Since we are old men we actually seem to spend more of our time playing boardgames, maybe we like to connect and see people face-to-face, maybe we are just saddos, but either way we probably going to do the odd boardgame review from now on and since I went to the effort of creating a Barry-o-meter I thought I’d bring that out of
Set-Up: 10 minutes
Game Length: 30-45 minutes
Rules to learn: Easy
Overall: 4 Barrys
Spacehulk is pretty much the film Aliens in Boardgame form, it is heavily armed Space Marines in Terminator vs hideous multi-limbed Aliens (Tyranids) in tight corridors on a beat-up piece of shit space ship (called a Space Hulk). Each game consists of 2 players, where the humans shoot aliens and try to achieve the missions objectives and the Tyranid Genestealers try to murder them.
Spacehulk is an easy game to learn, you’re given a 28 page booklet which can be intimidating at first, however the rules are step by step of how the game will pan out. These rules will include pictures and explainers of some of the more complicated rules and how they interact in various scenarios. It took me 10 minutes to read the rules, and 30 minutes to play my first game while explaining the rules to a mate
In the base game there are 6 missions, the missions tend to be get to X point on the map however there is enough variety to keep these six missions interesting especially when you can play as the Space Marines or the Genestealers each providing a completely different objective. As the Genestealers your task is usually kill the enemy, but sometime it is just prevent them getting to X location in a set time. This is done using action points, the Space Marines get 4 action points, where they can move, turn, shoot, open doors, etc, while the Genestealers get 6 and can turn quickly.
The Space Marines can shoot 4 times and not move, this will make them more accurate, in the edition you shoot once you roll 2 dice, and if one is a 6 the enemy is dead. Shoot twice it is 6s, then 5s, three times you hit on a 4. This means your rapid fire gun becomes more accurate and forces caution. You can choose to use some of your points to go into Overwatch, this allows you to shoot whenever a Tyranid moves in your line of sight, but ANY double roll results in a jam on your gun, require 1 of your 4 actions points being spent to clear it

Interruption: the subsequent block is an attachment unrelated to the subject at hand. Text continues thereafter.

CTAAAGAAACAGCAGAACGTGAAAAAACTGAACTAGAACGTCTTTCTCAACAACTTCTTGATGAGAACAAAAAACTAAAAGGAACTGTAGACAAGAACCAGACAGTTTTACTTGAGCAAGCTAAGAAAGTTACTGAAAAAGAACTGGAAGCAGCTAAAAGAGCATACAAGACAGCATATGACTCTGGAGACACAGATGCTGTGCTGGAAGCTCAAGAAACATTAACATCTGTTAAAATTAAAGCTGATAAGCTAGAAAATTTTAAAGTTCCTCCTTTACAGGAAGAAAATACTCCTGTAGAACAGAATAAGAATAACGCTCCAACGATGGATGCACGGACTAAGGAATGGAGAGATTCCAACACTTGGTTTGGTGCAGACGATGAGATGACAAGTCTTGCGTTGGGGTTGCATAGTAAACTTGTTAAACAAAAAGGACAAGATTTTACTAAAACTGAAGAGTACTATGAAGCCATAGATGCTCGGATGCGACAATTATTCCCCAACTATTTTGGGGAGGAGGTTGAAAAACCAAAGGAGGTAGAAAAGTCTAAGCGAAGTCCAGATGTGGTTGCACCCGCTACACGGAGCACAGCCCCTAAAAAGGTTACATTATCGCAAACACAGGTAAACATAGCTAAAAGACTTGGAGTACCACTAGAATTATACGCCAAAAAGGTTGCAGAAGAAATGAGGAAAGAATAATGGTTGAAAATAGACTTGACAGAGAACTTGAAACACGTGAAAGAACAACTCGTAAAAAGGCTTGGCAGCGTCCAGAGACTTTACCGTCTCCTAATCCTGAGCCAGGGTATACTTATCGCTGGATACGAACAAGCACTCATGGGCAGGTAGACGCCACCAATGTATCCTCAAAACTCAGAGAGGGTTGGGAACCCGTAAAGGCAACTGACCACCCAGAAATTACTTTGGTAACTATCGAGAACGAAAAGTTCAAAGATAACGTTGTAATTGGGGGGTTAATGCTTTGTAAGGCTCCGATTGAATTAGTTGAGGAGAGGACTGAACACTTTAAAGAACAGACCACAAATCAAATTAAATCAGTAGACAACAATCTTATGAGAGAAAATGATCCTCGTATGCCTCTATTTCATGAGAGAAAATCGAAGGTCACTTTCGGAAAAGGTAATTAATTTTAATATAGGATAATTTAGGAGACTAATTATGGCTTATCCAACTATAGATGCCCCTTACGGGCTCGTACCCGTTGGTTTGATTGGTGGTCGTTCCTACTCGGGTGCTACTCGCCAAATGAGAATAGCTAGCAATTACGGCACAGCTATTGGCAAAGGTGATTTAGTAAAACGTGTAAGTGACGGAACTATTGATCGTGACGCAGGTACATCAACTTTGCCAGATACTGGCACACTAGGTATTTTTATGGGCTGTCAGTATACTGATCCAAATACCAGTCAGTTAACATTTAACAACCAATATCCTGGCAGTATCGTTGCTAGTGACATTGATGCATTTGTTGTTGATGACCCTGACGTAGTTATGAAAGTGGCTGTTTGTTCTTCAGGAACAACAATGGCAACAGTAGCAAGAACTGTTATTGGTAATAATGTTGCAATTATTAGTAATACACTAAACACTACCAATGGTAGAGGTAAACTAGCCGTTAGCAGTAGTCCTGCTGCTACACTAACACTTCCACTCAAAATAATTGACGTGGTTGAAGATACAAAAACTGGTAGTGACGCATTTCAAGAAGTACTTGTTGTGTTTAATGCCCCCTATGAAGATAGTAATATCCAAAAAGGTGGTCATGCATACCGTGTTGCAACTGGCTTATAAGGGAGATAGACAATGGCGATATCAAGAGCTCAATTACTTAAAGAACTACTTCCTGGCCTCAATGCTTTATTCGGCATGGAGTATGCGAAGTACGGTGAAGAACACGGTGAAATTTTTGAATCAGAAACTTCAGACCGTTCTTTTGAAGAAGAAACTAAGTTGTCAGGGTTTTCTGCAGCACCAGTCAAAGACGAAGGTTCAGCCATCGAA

To give the genestealers a chance your movement is disguised as until your model is in direct line of site you use blip markers to track your movement. These markers have a secret number on them, which equates to the number of Genestealers that will appear. You move these around, with your opponent not knowing what will be revealed, once line of sight is triggered the blip token is flipped, the number revealed and the aliens placed. This can allow for ambushed to be placed and hopefully trick your opponent into walking a different into certain slaughter.
This being a Games Workshop product the miniatures are straight from the Warhammer 40k universe and usuable in the Tabletop game meaning the models are to a very high standard. 10 Terminators, and 30 Genestealers. If you compare these to more modern Games Workshop they are a little cartooney as the current model aesthetic is more grimdark. The plastic is strong, and even though the tyranids look a little flimsy they haven’t broken in 30 years.
The floor tiles are your standard reinforced cardboard, and considering this edition is from 1989 they are in almost perfect condition.
Space Hulk received two official expansions, the “Genestealers” (1990) expansion which added Genestealer Cults and generally provides more tactical options for the Genestealer faction. The other being “Deathwing” (1990), which adds Space Marine characters and some additional weapons. Both expansions increased the mission counts by 6 each and adding more terrain pieces.
Being the first edition these are long out of print, so you are looking at the secondhand market and based on current ebay prices you’re looking at between £75-£120 for copy.
Space Hulk is easy to pick up and play, and if you are coming back to it after a year or two the rules are going to be easy to remember.
I played with a mate a few times during lockdown and no two games were never the same, we would play one mission as either Space Marines or Genestealers and then swap, sure we’d probably get board playing it once a week forever more but playing a couple of times a year (or more frequent) is perfect given the ease of the rules.